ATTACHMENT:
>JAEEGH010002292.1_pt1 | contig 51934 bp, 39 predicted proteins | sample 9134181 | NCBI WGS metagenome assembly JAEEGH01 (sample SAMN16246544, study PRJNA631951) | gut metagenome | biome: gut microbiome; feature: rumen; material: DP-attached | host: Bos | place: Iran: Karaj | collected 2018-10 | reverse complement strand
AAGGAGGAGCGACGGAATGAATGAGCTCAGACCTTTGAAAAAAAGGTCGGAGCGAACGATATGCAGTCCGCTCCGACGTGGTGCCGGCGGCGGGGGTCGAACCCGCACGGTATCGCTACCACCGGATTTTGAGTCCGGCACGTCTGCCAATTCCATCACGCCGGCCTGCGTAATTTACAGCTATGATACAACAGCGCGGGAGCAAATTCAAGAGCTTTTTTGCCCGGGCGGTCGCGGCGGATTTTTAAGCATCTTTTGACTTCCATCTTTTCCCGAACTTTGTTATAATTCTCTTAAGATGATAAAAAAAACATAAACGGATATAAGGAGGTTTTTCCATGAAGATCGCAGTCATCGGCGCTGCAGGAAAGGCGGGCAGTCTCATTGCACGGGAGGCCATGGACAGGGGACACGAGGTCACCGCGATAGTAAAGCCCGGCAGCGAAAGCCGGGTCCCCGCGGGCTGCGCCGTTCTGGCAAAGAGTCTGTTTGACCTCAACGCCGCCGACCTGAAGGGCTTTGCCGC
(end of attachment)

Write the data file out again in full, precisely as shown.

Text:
>JAEEGH010002292.1_pt1 | contig 51934 bp, 39 predicted proteins | sample 9134181 | NCBI WGS metagenome assembly JAEEGH01 (sample SAMN16246544, study PRJNA631951) | gut metagenome | biome: gut microbiome; feature: rumen; material: DP-attached | host: Bos | place: Iran: Karaj | collected 2018-10 | reverse complement strand
AAGGAGGAGCGACGGAATGAATGAGCTCAGACCTTTGAAAAAAAGGTCGGAGCGAACGATATGCAGTCCGCTCCGACGTGGTGCCGGCGGCGGGGGTCGAACCCGCACGGTATCGCTACCACCGGATTTTGAGTCCGGCACGTCTGCCAATTCCATCACGCCGGCCTGCGTAATTTACAGCTATGATACAACAGCGCGGGAGCAAATTCAAGAGCTTTTTTGCCCGGGCGGTCGCGGCGGATTTTTAAGCATCTTTTGACTTCCATCTTTTCCCGAACTTTGTTATAATTCTCTTAAGATGATAAAAAAAACATAAACGGATATAAGGAGGTTTTTCCATGAAGATCGCAGTCATCGGCGCTGCAGGAAAGGCGGGCAGTCTCATTGCACGGGAGGCCATGGACAGGGGACACGAGGTCACCGCGATAGTAAAGCCCGGCAGCGAAAGCCGGGTCCCCGCGGGCTGCGCCGTTCTGGCAAAGAGTCTGTTTGACCTCAACGCCGCCGACCTGAAGGGCTTTGCCGC